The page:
It’s easy to feel overwhelmed by the scale and constant reminders of the impending climate and ecological emergency we face. Then there’s the all-consuming eco-guilt that none of us is doing enough. I know that I beat beat myself up over the seemingly insignificant changes I’ve managed to make as ice caps melt, forests burn and species go extinct. It’s just not enough to say no to single-use plastic, is it?
If you’re reading this, then the chances are you’re already interested in sustainability issues and concerned about your impact on the planet. However, while we are probably both prepared to take some form of action, we’re still very much the minority.
What worries me is that by voicing our concerns, sharing doom-laden news on social media, and going around as if we’re already playing out the end-game for life on Earth; we are causing many people to simply switch off altogether. Nobody wants to be around a miserable kill-joy, after all.
So, what’s to be done about it? Should we back off completely? Stop talking, leave the world to come to its senses - if it ever will - in its own time? Of course not. It’s widely accepted that the time for action is now: today, tomorrow, within a pretty short timeframe.
It is both challenging and refreshing to think in slightly different ways. We don’t have to do anything right here, right now.
What!? I’ve just said that action is needed.
Think about it. Literally.
Many people simply don’t have the tools to take action straightaway. Many more just aren’t aware of the impact their lifestyle is having. What’s more, it’s not their fault (from the tome of much sustainability writing you’d think it was).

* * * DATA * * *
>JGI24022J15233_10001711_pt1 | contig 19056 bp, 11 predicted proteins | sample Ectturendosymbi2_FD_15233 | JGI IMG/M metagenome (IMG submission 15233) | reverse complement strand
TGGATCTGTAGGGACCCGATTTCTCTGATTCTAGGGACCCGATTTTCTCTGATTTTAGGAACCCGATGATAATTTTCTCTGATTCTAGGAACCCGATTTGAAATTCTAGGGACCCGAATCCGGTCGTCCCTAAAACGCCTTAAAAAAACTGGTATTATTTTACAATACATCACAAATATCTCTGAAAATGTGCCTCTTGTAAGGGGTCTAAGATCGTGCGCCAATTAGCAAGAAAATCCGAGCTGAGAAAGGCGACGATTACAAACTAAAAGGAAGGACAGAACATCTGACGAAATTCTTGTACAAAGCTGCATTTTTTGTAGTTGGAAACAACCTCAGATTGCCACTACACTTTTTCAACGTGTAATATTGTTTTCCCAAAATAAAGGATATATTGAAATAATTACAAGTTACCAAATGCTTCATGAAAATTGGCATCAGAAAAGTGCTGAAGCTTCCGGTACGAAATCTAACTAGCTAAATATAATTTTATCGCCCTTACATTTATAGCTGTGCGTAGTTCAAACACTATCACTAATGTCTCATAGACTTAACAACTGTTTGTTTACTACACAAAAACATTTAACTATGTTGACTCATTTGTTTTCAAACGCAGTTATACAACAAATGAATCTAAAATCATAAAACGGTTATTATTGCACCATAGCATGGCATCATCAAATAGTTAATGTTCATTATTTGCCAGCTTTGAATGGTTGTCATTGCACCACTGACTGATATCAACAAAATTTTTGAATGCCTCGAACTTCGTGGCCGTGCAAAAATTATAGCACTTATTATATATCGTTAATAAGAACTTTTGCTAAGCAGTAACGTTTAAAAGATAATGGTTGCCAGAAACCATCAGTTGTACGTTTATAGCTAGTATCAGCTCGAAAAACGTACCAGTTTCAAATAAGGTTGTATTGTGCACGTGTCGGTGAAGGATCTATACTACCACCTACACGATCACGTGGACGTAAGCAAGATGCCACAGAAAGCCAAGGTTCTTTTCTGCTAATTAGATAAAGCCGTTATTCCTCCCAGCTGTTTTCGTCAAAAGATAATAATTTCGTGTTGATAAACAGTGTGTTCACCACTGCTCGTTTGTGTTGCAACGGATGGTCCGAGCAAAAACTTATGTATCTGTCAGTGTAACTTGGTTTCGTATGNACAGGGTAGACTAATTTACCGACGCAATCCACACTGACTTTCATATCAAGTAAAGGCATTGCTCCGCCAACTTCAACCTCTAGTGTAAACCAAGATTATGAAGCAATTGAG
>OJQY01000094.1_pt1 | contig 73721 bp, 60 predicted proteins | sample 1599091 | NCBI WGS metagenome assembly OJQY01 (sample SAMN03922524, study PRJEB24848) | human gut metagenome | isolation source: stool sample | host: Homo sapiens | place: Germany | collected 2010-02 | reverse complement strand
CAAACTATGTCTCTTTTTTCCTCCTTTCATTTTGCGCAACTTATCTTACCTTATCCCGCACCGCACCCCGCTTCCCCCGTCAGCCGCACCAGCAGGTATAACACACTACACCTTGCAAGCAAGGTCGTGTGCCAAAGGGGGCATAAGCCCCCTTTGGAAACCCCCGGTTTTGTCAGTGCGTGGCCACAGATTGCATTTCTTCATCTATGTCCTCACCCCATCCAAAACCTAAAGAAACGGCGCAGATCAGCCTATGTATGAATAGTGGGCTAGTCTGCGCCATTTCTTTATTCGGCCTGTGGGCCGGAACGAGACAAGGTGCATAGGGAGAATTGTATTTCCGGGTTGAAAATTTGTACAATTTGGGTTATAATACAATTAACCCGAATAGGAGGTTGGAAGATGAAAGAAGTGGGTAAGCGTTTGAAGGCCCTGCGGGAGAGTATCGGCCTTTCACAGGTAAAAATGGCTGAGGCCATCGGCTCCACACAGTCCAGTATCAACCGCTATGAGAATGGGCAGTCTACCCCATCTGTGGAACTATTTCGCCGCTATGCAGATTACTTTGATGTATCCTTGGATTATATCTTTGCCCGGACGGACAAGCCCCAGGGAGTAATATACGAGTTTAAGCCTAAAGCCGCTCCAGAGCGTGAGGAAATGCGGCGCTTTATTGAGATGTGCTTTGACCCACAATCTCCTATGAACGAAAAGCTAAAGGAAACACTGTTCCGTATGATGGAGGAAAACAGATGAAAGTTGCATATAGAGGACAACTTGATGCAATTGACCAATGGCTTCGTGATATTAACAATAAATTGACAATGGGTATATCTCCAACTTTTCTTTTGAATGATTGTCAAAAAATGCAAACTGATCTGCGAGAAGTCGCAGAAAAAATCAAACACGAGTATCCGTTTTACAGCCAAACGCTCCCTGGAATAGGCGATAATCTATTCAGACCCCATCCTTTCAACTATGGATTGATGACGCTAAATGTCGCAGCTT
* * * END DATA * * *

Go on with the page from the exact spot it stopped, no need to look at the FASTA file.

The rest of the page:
The thing is that it’s all too easy to rush headlong into taking green action without having all the facts in front of you. Stop! You need to know if the changes you are making are actually making things better or worse.
When our daughter was born, my wife and I agonised over what type of nappies to use. Well it wasn’t as if we had anything else to think about. So, we did some research and sourced some ‘eco’ disposable nappies. Claims of their compostability were put to the test in our own back garden; they weren’t, by the way! (and I doubt I’ll be around long enough to wait for their eventual demise). New parents find comfort in comparing the various products they’ve chosen to inflict upon their offspring, and it wasn’t long before we were suffering ‘nappy guilt’ as the Terry nappy brigade pointed out our mistake(s). Well, they’re not perfect, either.
What this episode highlighted for me was the need to really do your research. So, I’ve learned to commit myself to thinking - properly - about the type of car I drive (fuel economy, emissions), or whether I even need to drive (what are the available options, when and where?); what sort of heating I use in my home; how I get to my holiday destinations (a family flying ban encourages creative thinking about where to go, opening up some interesting, previously overlooked places); whether and what I recycle, and which materials I avoid altogether; if other people can make use of what I no longer want - all these sort of things matter.
The details aren’t up to me. I’m far from perfect. You decide what concerns you. All I’ll say is that it’s good to have a conscience about these things and try to minimise the damage we are doing. We don’t don’t have to become goody-goodies, but we should be giving it some thought.
Not wishing to be preachy about it, it’s clear that the time for complacency has long past. It really is the time for us to consider the impact we make quite carefully. Once we have considered it, we might actually like to start making a few changes to improve things.
It certainly is the case that if we all did a little bit, it would make a big difference. Unashamedly appropriating a the strapline from a huge global brand - JUST DO IT! (with a bit of humour, too)